Tips and Tricks for Mapping with ArcGIS

Need Help with Another Mapping Software?

Resources for Other Mapping Softwares

If you need help with other mapping softwares besides ArcGIS, see the following resources.

Not sure which software to use? See our interactive table in the Musical Geography Research and Style Guide, or jump straight to the table.

Resources for Palladio:

Palladio Tutorials and FAQ 

Four Part Youtube Tutorial from the Raynor Digital Scholarship Lab. Part 1, Part 2, Part 3, Part 4

Getting Started with Palladio


Resources for Tableau:

Getting Started with Tableau Public

Make a Map with Tableau

Tableau Mapping 2: Geocoding, Layers, and Basemaps

Tableau Training Videos



QGIS Help and Training

Google My Maps

Get Started with Google My Maps from Google

Google My Maps Resources

Google My Maps Video Tutorial


Tips and Tricks for Mapping with ArcGIS

This section is a tutorial section, designed to answer your questions and help you make the map(s) you want.

ArcGIS Pro vs. ArcGIS Online

The first step is deciding whether to use ArcGIS Online or ArcGIS Pro. Unless you want to make extremely complex maps, you should use ArcGIS Online. If you start using ArcGIS Online and realize the platform is too limited, you can always switch to ArcGIS Pro at a later date. While both programs have similar capabilities, ArcGIS Pro is a desktop program that allows for more complex analysis. ArcGIS Online is an abbreviated version of ArcGIS Pro. It has the same core features, but is an easily shareable, web-based platform. If you do decide to use ArcGIS Pro, be aware that ArcGIS Pro only works on a Windows operating system. 

Basics of ArcGIS Online

To begin, create a new map in ArcGIS Online. To add data, click Add → Add Layer from File. You should download your data as a CSV file for easy upload.


Esri’s Learn ArcGIS site is a great resource for ArcGIS questions or tutorials. If you are just starting out, try the following tutorials:

  1. Get Started with ArcGIS Online
  2. Map a Historic Cholera Outbreak
  3. Get Started with ArcGIS Online Youtube Playlist

Resources and Advanced Tutorials for ArcGIS Online

How to Configure Pop-ups and tooltips:

 Click on the three blue dots to the far right under the title of your layer. Then scroll down to “configure pop-up.” This will allow you to edit the info window.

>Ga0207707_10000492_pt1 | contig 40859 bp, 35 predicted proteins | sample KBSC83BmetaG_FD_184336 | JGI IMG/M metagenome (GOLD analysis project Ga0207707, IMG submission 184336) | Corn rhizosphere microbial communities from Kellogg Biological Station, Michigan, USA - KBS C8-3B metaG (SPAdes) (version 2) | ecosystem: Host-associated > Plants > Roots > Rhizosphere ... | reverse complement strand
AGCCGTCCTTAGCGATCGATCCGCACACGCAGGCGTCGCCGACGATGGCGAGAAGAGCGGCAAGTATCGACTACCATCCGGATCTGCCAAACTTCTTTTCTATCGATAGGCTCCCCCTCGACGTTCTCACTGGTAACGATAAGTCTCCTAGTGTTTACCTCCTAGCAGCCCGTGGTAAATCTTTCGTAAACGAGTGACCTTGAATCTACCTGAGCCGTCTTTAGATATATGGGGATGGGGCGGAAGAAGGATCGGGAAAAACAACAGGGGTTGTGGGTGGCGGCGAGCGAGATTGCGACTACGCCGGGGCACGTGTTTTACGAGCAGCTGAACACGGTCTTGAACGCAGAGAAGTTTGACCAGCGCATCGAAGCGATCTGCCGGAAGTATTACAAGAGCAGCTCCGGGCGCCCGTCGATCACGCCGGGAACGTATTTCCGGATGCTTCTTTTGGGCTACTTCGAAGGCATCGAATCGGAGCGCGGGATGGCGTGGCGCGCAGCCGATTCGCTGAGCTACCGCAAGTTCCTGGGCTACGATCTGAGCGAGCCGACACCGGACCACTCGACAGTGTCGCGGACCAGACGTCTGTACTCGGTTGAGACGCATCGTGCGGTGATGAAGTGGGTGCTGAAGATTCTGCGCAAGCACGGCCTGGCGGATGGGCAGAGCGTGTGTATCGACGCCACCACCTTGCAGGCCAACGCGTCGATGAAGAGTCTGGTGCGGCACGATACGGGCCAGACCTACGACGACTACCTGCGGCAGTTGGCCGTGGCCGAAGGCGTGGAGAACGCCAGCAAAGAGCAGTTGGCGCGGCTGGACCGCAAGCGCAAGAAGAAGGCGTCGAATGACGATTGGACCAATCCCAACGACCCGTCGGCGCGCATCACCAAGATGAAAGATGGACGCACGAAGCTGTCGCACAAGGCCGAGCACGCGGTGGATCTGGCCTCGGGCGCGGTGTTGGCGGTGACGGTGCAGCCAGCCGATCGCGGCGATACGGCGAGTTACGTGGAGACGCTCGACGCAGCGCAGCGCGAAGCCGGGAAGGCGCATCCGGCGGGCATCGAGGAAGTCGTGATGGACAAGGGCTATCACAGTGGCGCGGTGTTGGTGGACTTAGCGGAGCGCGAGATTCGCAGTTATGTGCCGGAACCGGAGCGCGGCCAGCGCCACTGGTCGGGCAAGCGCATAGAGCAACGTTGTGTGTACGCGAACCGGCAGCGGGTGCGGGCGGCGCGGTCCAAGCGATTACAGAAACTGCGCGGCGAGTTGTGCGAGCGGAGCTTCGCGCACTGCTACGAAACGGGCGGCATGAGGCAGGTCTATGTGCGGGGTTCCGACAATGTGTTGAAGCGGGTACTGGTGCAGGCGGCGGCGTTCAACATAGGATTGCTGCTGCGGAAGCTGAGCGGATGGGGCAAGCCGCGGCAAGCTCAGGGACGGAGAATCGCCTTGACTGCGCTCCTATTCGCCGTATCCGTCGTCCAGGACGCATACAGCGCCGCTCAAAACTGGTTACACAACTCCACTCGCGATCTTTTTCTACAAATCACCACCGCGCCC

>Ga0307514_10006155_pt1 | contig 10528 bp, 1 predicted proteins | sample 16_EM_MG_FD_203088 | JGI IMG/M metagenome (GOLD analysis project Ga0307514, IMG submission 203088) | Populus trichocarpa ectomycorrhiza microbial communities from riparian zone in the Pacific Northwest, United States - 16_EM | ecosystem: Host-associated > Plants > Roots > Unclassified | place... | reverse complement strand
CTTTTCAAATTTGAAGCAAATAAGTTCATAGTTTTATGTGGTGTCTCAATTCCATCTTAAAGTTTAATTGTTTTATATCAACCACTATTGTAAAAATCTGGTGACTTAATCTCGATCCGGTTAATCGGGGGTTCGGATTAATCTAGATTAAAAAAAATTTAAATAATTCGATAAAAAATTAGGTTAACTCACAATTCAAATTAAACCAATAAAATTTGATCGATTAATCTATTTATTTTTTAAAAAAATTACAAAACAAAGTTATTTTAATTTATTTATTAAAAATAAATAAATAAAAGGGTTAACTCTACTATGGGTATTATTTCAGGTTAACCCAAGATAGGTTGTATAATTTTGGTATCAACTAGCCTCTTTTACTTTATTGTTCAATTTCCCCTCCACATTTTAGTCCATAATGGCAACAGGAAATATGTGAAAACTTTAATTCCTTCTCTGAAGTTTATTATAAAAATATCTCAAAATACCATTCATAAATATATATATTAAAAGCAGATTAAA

Within the “Configure pop-ups” Menu, selecting “Configure attributes” will allow you to select which information you want to see and arrange each category in the order you like. You can also edit how each category title will appear. 

Adding Images to Tooltips:

  1. Make sure that you’ve entered an image URL in the database for each venue/event that you want to map. These can be URLs from external sites, or from a PUBLICLY shared Google Photos album. 
  2. Export and upload the CSV as normal.
  3. Under the “Configure Pop-ups” menu, scroll down to “Pop-Up Media.” Click Add Media→ Image. 
  4.  In the window that appears, the title and caption are optional and up to you. For URL and Link, click the small plus sign to the right of each box and scroll down to select “Image {ImageLink}.” This connects the info window to the Image Link column of the database, where you pasted the URL. 
  5. Hit OK to save within the window, and then make sure to click OK again in the “Configure Pop-Up” window to save your changes. 
  6.  If you want to change the image title, etc., click the small gear icon under the Pop-Up Media section to make edits. Note that unless there’s a separate column for it in the database, any words that you write will be the same across all points on the map. 

Adding Youtube Clips to Tooltips: 

In a “Media” field, include the following code around a Youtube link:

<iframe width=”280″ height=”157.5″ src=”” frameborder=”0″ allowfullscreen></iframe>

Creating Hosted Feature Layers from Google Sheets:

  1. To create a hosted feature layer, go to your arcgis online “content” page and clicking “add item” –> “from cloud drive.” 
  2. Next, go to the drop-down menu that says “CSV” and select your desired file type, presumably a google sheet, search for and select your desired file, and follow the instructions from there.
  3. Once this feature layer is created, you can add it to a map by going to add –> search for layers.
  4. A hosted feature layer does NOT automatically sync with google sheets, and a map using a hosted feature layer does NOT automatically sync with changes made to that hosted feature layer. In order to sync a map with a hosted layer automatically, you can click “more options” (the blue ellipsis) on the layer from within the map that you’ve added it to and then adjust the refresh interval.